In citing it, he knew he was changing its original intent; however, it served to explicitly support his argument in a disagreement with Correia Telles, who had defined the term as ten years. As Silvia Lara has stressed, what these lawyers and jurists were doing was much more than a “political reading of colonial law. The Supreme Court magistrates returned to this issue inwhen they delivered another judgment based on the law ofbestowing on the letter of the law an even broader interpretation than that of The case was as follows: Costa Leite was the owner of the slave Sebastiana, whose daughter, Anastasia, had escaped eighteen years earlier, in The Brazilian Supreme Court, however, overturned these decisions, finding them “manifestly invalid and notoriously unjust.
The other reason, however, is more surprising: It mattered little to the Court that she was an escaped slave, or that, throughout this period, the owner had taken all reasonable steps to capture her, including having registered her as a runaway. The judges also ignored the question of whether the slave had ever enjoyed a “peaceful freedom,” a condition required by the original law.
In fact, Anastasia had only left the maroon community where she had taken refuge when it was destroyed by the authorities.
Regardless, the Court considered the enslavement lawsuits unfounded, because they were filed outside of the statute of limitations for re-enslavement. And the grandchildren of Sebastiana were freed. The two decisions of the Supreme Court – regarding the case of Rosalina in and of Anastasia in – as was to be expected, caused great controversy.
An argument was also put forth, by the very famous lawyer Teixeira de Freitas, that the statute of limitations— which for him should continue to be for ten years – would only be valid if the slave had been living as free with the consent of his master, and had not been “removed from slavery,” because “bad faith destroys this and all statutes of limitation. Despite the objections lodged by jurists, the effects of the jurisprudence established by the Supreme Court seem to have been substantial.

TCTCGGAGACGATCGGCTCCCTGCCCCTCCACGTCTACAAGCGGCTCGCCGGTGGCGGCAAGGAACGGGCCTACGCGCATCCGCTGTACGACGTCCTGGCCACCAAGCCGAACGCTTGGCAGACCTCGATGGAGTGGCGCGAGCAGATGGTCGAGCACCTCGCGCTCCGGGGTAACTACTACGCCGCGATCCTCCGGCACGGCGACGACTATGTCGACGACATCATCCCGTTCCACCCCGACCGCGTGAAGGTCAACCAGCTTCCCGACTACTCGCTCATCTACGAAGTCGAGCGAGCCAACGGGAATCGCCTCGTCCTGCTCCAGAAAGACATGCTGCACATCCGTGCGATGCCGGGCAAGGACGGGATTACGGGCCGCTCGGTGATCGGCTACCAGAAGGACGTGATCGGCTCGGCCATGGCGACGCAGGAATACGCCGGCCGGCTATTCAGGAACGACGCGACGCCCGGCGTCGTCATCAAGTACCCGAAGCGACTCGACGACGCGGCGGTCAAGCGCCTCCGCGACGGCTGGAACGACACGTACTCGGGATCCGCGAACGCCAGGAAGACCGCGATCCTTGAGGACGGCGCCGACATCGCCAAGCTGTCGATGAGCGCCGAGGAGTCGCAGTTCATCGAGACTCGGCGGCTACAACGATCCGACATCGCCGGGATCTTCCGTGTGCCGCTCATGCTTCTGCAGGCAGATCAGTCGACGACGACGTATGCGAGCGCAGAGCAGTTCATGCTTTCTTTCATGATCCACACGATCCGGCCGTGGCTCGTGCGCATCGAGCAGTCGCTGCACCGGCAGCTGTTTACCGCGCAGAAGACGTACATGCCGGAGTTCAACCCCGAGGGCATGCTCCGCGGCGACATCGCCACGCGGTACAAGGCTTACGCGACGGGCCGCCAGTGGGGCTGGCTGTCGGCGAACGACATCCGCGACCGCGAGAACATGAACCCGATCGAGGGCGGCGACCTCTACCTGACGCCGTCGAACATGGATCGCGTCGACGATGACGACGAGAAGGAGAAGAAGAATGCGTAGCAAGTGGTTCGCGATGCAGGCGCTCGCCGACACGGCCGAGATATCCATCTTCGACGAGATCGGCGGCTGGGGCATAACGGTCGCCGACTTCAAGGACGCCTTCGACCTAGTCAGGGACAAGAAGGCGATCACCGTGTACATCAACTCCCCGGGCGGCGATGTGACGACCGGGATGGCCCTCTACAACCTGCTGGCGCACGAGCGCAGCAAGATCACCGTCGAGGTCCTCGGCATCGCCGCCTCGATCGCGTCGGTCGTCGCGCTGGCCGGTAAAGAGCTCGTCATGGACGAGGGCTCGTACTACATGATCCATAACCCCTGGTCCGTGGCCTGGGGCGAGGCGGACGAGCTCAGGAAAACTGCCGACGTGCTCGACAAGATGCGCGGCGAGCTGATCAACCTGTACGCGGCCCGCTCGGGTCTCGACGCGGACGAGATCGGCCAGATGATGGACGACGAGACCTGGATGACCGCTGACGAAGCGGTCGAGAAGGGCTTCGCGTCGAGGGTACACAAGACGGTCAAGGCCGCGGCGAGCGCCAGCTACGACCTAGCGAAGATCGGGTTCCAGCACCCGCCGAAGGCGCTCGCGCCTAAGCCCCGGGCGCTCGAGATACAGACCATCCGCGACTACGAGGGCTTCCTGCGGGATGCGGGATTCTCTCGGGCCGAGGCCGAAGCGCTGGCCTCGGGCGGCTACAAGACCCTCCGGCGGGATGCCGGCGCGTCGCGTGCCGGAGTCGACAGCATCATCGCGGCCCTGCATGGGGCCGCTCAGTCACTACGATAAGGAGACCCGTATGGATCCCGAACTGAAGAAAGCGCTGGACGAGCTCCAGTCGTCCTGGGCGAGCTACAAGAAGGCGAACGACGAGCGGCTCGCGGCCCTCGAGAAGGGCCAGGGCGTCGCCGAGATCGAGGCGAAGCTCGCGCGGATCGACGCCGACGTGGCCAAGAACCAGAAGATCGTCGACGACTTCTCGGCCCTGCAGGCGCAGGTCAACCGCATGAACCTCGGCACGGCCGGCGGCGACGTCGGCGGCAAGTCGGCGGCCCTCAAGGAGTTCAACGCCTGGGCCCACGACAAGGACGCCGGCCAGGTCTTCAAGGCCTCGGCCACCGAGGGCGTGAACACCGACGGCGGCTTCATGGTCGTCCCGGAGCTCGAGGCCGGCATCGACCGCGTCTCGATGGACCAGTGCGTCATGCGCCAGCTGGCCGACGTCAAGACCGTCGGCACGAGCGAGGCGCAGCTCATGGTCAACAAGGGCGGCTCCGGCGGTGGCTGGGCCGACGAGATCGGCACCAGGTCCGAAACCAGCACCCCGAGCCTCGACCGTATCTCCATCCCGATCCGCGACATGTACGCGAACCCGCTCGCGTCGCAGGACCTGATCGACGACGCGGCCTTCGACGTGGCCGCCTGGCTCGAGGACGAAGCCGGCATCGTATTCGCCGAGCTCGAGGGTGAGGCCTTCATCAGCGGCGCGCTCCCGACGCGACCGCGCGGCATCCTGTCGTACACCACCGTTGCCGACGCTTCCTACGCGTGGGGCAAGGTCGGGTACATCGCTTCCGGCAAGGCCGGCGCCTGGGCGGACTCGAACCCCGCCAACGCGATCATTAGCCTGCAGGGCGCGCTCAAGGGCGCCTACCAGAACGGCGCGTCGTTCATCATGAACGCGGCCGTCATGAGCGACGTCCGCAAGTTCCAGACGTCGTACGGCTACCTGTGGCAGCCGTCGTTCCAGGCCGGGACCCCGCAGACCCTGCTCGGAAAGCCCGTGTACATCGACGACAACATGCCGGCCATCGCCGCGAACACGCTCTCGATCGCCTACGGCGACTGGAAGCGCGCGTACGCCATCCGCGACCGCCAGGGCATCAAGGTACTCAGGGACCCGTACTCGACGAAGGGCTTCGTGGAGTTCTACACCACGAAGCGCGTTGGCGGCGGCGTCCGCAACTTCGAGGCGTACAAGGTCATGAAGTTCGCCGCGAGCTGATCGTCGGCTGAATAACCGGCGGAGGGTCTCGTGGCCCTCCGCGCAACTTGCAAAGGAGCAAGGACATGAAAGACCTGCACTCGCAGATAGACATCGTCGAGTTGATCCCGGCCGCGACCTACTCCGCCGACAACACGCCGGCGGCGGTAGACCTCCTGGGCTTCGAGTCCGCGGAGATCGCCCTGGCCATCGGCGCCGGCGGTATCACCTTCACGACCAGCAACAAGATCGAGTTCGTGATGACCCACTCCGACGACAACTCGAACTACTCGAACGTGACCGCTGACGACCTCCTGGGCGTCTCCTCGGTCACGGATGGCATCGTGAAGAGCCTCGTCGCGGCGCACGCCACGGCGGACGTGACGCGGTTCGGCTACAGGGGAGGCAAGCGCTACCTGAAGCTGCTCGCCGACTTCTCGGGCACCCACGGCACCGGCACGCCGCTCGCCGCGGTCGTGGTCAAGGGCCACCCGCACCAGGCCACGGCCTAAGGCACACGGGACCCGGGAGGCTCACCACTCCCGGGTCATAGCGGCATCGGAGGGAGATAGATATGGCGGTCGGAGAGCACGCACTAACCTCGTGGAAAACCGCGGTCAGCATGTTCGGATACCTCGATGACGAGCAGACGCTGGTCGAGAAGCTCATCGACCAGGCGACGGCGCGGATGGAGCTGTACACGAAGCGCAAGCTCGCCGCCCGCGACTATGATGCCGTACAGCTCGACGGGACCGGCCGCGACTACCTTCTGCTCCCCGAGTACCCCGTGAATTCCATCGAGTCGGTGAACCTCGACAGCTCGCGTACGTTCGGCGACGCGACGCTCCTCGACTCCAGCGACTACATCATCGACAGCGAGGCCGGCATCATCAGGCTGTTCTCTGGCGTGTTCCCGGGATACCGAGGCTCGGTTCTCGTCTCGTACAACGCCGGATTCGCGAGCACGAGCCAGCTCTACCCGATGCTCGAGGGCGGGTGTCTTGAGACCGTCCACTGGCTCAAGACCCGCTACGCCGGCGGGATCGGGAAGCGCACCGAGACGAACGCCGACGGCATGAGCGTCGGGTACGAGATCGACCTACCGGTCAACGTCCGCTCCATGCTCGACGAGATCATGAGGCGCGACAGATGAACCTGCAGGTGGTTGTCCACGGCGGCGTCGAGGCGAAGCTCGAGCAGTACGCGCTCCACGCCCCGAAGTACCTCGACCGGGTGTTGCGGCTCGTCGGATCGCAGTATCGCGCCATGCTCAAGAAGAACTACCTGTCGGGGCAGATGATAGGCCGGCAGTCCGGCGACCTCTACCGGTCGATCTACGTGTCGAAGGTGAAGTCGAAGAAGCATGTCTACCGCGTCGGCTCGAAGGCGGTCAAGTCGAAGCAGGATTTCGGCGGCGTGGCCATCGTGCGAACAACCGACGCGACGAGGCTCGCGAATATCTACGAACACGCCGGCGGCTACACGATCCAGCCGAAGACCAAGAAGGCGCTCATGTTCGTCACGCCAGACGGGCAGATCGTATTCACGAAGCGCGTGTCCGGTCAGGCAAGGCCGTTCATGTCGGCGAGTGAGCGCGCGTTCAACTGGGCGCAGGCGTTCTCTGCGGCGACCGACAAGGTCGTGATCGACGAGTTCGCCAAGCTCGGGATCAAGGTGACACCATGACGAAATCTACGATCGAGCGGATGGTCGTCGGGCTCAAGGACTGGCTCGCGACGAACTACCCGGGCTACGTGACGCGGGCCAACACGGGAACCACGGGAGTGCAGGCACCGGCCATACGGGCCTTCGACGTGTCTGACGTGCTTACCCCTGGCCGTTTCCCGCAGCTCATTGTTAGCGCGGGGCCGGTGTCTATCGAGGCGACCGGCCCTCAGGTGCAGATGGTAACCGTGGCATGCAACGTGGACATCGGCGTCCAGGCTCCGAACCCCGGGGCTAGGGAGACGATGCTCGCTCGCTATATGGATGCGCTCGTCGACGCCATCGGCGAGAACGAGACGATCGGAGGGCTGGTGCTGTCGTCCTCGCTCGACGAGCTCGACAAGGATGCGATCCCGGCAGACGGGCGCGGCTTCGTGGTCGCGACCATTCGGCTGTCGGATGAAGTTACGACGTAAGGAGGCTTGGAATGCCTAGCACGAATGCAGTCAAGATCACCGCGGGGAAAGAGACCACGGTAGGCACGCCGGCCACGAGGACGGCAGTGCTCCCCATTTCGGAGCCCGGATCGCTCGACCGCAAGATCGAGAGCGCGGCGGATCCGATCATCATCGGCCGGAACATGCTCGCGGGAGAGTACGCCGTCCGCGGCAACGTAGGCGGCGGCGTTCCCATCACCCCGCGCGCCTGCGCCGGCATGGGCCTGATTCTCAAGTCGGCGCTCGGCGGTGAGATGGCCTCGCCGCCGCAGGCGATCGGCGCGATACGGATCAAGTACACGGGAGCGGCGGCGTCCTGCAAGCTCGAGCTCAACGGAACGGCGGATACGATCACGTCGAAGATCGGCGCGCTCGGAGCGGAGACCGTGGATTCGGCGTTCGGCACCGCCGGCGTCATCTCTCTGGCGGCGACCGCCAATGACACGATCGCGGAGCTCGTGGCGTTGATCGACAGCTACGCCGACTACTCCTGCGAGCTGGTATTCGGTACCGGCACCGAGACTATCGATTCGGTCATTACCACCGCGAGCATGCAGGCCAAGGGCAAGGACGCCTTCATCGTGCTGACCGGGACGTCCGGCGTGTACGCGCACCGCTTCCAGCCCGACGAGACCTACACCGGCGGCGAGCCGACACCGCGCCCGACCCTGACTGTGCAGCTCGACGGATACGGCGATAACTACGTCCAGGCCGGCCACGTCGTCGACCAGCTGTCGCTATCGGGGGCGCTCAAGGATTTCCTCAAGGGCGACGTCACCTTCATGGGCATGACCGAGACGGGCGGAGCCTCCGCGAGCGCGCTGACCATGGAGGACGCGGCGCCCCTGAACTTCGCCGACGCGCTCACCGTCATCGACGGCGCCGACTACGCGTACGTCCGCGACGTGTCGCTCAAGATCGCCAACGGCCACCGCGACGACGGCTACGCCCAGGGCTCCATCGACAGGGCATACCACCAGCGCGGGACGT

Except for one fromall were filed after The hypothesis I wish to defend here is that it was not by chance that, precisely in the s, Supreme Court justices abruptly remembered to use a law already two hundred years old.
For the last two, it certainly was not. But although the institution of slavery was still acceptable, it was increasingly difficult to justify the possibility of re-enslavement, mainly because, in Brazil, freedom also implied the acquisition of citizenship rights. It seems that the diagnosis of Malheiro about the “reason and conscience” of each judge “in the times in which we live” made sense.
In effect, by the s, judges had come to accept certain arguments as valid, even seeking legal precedents that did not correspond directly with the case in question, such as the law of Perhaps for this reason, the number of cases that had re-enslavement as a central theme grew see chart 5.
Also, as shown in the chart 6, the number of maintenance of freedom lawsuits grew very sharply fromwhile the re-enslavement lawsuits followed a trend quite different: The analysis of these two charts allows us to reach two important conclusions. The first is that, aftermore slaves filed maintenance of freedom lawsuits in the courts than masters initiated re-enslavement lawsuits.
Although these data indicate the occurrence of effective practices of re-enslavement, they cannot measure the full extent of the practice, which grunberg have been in decline. It may salso be that slaves were aware of their chances of getting manumission in the grimberg, and willing to invest scarce resources in the effort.
This is the second and more important conclusion: That is why these data tells us a lot about the legal legitimacy of slavery in the second half of the nineteenth century: Here we can return to the case of grinbery persons formally known to have been slaves, Martha and Sabino, who were considered captives after years lived as free, by the judge of Curvelo in With the appeal of the sentence, the case ended up in the Court of Appeals of Rio de Janeiro.
They no longer wanted to prosecute Martha and Sabino, who were, respectively, their nephew and cousin. Sabino, being the son of Martha, was also the nephew of his master. To Azevedo and Mello manumission was a form of grinbeeg, which dealt with the transfer of kwila.
Thus, the only difference between the donation of freedom and the other existing grants was that the grantee could not refuse it. We have faith, and in its presence, beautiful theories and eloquent discussions are worthless. The lawyer for the alleged owners must have been trying to avoid a judgment based on the exceptional nature of regulations involving slavery and freedom, especially when these involved family relationships between masters and slaves.
The Court of Appeals of Rio de Janeiro not only recognized that, from a legal standpoint, the freed appellants were right, but also emphasized that the judge of Curvelo, in deciding to re-enslave Martha and Sabino, had committed what was then called “notorious injustice”: